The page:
The tour overall has not changed but what has is, understandably, Ronnie himself. It wouldn’t have been honest to leave out the fact that he is an undeserving victim of this country’s disease and, in any case, he doesn’t posit himself as so. If anything, this sole subjective part makes him an intrinsic example of the Lebanese experience. It is what makes Ronnie’s tour all the more powerful, all the more brave, and all the more admirable: that his pain is collateral damage interwoven in the very story he’s reciting and yet that love is unwavering.

Ronnie & I suffer from the same affliction: an undeniable, unrequited love for a country currently and somewhat perpetually in retrograde. But hey, it’s comforting when you find out you’re not the only one.

Ronnie’s leaving on July 1st and might be back in September to keep it going so if you would like to join a tour, sign up soon. There are only two Sundays left for $20/person. A donation will be sent to the Mohamad Chatah Internship Program at the Grand Serail with every ticket purchased.

Slow Down, Sip, Savor

IMG_2041Each weekend that I’ve escaped the city and the confinement of my supermarket’s warehouse has emphasized how voracious I am for pause and sunlight. Winery hopping, for me, is not about a profligate’s drunken afternoons; I get a sense of calm when walking through vineyards. The way the tendrils of the vines wrap around the trellises. The way the soil sinks beneath my feet. The way blocks are aligned systematically by grape but the clouds, weeds, and deer don’t care. The way each bottle’s contents can tell you what happened that year, historically and in the ground. The natural progress of a vine and the desire to pump out millennial-targeted gallons of fruit-forward elixirs is the simulacrum of our impatience for growth. I’m reading this book and there’s an excerpt that nailed what wine, beyond being a time capsule, does:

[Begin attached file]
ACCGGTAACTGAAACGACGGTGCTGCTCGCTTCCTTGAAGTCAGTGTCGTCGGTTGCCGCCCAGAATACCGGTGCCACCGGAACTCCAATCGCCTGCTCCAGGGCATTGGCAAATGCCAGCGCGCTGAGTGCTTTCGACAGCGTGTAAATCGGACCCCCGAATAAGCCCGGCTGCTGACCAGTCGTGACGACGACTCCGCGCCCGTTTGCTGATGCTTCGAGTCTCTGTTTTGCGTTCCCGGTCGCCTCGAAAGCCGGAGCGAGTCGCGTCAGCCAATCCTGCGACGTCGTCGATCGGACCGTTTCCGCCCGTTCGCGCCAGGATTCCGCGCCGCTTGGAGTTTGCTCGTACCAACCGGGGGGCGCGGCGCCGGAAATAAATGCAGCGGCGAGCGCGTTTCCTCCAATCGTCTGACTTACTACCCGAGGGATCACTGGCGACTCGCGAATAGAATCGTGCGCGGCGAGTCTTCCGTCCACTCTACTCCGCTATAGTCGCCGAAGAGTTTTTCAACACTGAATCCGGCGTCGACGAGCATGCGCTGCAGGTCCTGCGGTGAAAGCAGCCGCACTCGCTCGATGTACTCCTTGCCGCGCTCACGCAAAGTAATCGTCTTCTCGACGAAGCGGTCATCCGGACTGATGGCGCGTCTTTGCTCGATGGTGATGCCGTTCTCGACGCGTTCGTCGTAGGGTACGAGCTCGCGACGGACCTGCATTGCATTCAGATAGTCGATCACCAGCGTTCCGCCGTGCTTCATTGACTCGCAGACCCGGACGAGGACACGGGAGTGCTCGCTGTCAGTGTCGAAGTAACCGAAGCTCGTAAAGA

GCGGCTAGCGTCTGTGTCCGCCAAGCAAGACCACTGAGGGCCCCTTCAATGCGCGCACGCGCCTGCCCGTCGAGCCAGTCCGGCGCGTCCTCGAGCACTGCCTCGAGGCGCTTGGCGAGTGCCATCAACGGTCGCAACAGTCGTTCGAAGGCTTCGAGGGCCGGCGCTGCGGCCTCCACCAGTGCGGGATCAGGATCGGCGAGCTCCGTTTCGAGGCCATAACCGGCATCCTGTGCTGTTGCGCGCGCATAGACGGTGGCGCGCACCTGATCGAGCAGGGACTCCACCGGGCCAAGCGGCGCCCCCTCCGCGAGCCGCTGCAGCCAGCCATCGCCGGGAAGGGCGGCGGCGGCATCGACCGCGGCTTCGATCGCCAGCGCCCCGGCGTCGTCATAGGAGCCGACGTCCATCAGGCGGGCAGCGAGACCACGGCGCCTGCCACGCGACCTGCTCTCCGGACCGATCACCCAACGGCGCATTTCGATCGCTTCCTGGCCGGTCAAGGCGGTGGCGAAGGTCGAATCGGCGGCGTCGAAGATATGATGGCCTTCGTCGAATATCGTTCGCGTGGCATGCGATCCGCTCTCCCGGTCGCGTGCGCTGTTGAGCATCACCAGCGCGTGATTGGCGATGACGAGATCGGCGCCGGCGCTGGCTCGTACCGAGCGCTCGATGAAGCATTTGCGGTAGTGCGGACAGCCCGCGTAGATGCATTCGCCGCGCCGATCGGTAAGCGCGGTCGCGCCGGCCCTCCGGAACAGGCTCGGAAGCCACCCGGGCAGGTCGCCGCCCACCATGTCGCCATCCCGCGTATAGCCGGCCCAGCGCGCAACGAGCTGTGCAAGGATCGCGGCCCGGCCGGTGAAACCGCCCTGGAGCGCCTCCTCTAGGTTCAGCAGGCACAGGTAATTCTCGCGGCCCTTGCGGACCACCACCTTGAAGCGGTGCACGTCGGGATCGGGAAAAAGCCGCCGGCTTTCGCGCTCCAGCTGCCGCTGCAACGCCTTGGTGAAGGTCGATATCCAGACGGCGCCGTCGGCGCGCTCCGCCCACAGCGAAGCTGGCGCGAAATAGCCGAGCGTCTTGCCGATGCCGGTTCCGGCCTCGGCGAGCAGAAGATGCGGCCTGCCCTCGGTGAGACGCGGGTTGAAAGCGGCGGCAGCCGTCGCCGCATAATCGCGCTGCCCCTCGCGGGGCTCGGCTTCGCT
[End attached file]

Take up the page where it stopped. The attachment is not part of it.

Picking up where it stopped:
“Hell, wine teaches us this. If we’d only listen. It teaches us to take things as they come. In the vineyard, but also in the glass. Slow down, sip, savor.”

We forgot, or maybe just I forgot, how to do this. Even my writing – which has been a mental stretching exercise that allows my thoughts to flow into digital tributaries and gives me a sense of personal decompression – has taken a backseat to the barrage of professional epithets on my attention span. My mind is so tangled, so terrorized, poked and prodded like a dead jellyfish carcass sprawled out on the sand or trapped in a shallow tide pool. It feels good to type again.

Even in these strangely, wet summer days, the curvy, sexy silhouette of glass bottles coated in condensation gives me a second of focus. Watching a drop of water slide down the neck of foggy existence makes the world around it freeze for half a minute, like when your autofocus blurs the surroundings enveloping your subject.



The death of Anthony Bourdain, world-traveling foodie storyteller of the page and screen, has stung deeper than expected given our mentorship was rooted in my imagination. I’ve been pouring over articles written by and about him and podcasts that commemorate his raw soul. Those that ask questions about suicide, excess, hospitality, and happiness. Even in his passing, he explores layers of the human condition that we have yet to understand and introduces bridges to the unknown that we haven’t had the courage to cross.